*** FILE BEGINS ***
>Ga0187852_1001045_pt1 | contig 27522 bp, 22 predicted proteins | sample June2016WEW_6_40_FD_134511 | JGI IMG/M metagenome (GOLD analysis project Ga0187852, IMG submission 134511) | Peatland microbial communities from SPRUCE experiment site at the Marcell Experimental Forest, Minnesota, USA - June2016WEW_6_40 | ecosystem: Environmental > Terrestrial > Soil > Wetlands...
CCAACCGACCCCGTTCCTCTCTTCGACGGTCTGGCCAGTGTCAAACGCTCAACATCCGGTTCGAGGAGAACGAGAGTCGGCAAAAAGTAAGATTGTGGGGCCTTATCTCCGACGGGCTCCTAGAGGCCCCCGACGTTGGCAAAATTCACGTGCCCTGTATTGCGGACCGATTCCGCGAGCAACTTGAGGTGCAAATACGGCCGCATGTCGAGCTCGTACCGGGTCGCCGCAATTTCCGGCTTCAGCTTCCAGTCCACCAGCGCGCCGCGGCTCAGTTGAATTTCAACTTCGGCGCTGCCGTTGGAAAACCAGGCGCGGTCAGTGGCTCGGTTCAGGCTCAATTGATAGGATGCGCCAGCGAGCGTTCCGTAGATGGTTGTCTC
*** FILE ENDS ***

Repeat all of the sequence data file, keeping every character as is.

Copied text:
>Ga0187852_1001045_pt1 | contig 27522 bp, 22 predicted proteins | sample June2016WEW_6_40_FD_134511 | JGI IMG/M metagenome (GOLD analysis project Ga0187852, IMG submission 134511) | Peatland microbial communities from SPRUCE experiment site at the Marcell Experimental Forest, Minnesota, USA - June2016WEW_6_40 | ecosystem: Environmental > Terrestrial > Soil > Wetlands...
CCAACCGACCCCGTTCCTCTCTTCGACGGTCTGGCCAGTGTCAAACGCTCAACATCCGGTTCGAGGAGAACGAGAGTCGGCAAAAAGTAAGATTGTGGGGCCTTATCTCCGACGGGCTCCTAGAGGCCCCCGACGTTGGCAAAATTCACGTGCCCTGTATTGCGGACCGATTCCGCGAGCAACTTGAGGTGCAAATACGGCCGCATGTCGAGCTCGTACCGGGTCGCCGCAATTTCCGGCTTCAGCTTCCAGTCCACCAGCGCGCCGCGGCTCAGTTGAATTTCAACTTCGGCGCTGCCGTTGGAAAACCAGGCGCGGTCAGTGGCTCGGTTCAGGCTCAATTGATAGGATGCGCCAGCGAGCGTTCCGTAGATGGTTGTCTC